Students Shed Light on Women of Kean University During WWII

03.11.15

The famous image of “Rosie the Riveter” has become an iconic symbol of the roles women played in defeating the Axis powers during World War II.

But not every woman operated machinery on factory floors during the war years. Many joined women’s branches of the armed services. Many continued their studies in college while helping with blood drives, fundraising, and other important activities in support of the war effort.

Kean University is beginning to explore the role women played on campus during the war years, when the University was known as Newark State Teachers College. Thanks to a recently discovered collection of letters preserved by the college’s legendary librarian, Nancy Thompson, Kean students are researching the lives of college women in a time of war.

The Kean University Women’s Studies Program recently hosted a panel discussion on this subject in the first of several events marking Women’s History Month. The panel, “I was a Little Proud of My Uniform: Women, World War II, and Newark State Teachers College,” featured History honors students Laura Hurley and Christina Leedy, as well as Dr. Elizabeth Hyde, Vice Chair of the History Department, and Kean University Archivist Erin Alghandoor. More than 75 students attended.

The panel discussion was based on the students’ original research of two thousand pages of letters, photos, and news clippings unearthed in the Nancy Thompson World War II Collection. That research has led the students on a journey of discovery about what it was like to be a woman at the college during this pivotal time in world history.

The discussion ranged from the history of the collection to the story of Nancy Thompson’s career at Newark State to the changes in curriculum and activities as the role of women on campus grew. New activities included knitting for the war, fundraising for the Red Cross, and organizing book drives for troops across the globe.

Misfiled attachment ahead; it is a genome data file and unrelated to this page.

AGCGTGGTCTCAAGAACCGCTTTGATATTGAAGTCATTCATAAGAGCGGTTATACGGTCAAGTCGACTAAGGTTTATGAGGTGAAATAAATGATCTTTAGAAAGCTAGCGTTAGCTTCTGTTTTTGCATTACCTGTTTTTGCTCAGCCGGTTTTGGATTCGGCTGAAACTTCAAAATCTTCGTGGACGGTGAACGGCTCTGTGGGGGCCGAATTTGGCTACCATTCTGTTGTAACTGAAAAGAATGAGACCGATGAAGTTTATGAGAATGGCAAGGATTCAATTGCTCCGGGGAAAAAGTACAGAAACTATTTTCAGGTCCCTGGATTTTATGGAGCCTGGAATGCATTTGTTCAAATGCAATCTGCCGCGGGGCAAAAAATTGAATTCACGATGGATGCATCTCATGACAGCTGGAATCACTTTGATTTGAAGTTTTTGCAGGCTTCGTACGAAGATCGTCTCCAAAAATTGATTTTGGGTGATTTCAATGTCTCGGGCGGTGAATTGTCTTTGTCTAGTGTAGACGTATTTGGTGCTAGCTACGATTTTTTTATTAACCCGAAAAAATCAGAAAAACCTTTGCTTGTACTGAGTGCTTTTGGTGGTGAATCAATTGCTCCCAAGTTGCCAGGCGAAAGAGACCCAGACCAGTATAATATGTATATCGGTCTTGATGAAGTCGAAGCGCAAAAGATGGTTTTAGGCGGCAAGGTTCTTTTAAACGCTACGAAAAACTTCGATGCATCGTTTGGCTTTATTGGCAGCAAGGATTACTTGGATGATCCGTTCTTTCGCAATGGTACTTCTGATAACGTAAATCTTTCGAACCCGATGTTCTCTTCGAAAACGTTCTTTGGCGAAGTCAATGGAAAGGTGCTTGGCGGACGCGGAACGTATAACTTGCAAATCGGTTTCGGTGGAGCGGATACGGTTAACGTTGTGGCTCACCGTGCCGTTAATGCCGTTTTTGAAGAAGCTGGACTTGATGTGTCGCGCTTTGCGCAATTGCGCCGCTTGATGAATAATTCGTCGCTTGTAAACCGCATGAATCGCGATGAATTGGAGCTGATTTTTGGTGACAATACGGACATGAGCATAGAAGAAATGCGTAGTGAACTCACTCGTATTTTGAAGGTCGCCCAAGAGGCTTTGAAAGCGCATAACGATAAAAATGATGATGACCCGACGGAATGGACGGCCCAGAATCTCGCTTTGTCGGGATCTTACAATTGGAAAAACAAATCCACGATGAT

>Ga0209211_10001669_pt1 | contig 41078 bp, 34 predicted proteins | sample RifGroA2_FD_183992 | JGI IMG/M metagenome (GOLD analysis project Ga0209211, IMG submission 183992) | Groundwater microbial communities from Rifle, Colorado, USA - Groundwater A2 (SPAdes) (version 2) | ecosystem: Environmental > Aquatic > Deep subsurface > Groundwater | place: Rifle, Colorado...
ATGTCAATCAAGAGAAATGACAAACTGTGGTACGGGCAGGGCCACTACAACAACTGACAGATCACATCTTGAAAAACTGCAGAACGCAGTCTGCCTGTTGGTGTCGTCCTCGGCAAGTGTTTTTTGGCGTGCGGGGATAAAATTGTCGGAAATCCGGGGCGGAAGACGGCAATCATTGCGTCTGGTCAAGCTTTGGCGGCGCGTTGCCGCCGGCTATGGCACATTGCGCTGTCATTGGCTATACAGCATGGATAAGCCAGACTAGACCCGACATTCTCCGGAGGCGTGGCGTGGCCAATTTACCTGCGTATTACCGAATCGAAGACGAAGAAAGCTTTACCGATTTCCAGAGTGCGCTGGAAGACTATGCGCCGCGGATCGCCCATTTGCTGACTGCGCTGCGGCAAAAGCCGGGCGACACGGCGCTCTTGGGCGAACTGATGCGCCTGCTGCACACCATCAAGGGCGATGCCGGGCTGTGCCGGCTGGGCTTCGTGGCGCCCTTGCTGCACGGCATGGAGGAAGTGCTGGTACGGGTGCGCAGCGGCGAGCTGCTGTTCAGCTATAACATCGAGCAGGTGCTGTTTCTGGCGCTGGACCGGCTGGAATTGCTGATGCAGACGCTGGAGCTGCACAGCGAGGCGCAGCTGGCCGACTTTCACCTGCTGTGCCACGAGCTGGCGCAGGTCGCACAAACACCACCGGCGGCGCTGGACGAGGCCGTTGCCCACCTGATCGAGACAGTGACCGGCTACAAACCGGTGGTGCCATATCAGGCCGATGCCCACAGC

Some Newark State women joined the Women’s Army Auxiliary Corps (later changed to the Women’s Army Corps) and the Women Accepted for Volunteer Emergency Service – better known as the WAVES, a branch of the Naval Reserve. Throughout the country, about 350,000 women signed up for the armed services or for service with the Red Cross.

Nancy Thompson kept up an amazing correspondence with Newark State students during the war. She also collected letters written to other Newark State faculty and staff. After the war was over, she wrote of her wish to find out more about what happened to Newark State students once they left campus for the armed services. “I wish we could know what has happened to them all since,” she wrote. “It would be more interesting than any book I have read on this subject.”

Kean University students have now taken up her challenge. They have recently been granted access to the Kean University Registrar’s office and are currently analyzing thousands of records with the intent to meet surviving wartime alumni who can provide an oral history of the college at that time. To date, the students have met with three former Newark State Teachers College students and have more scheduled in the coming months.

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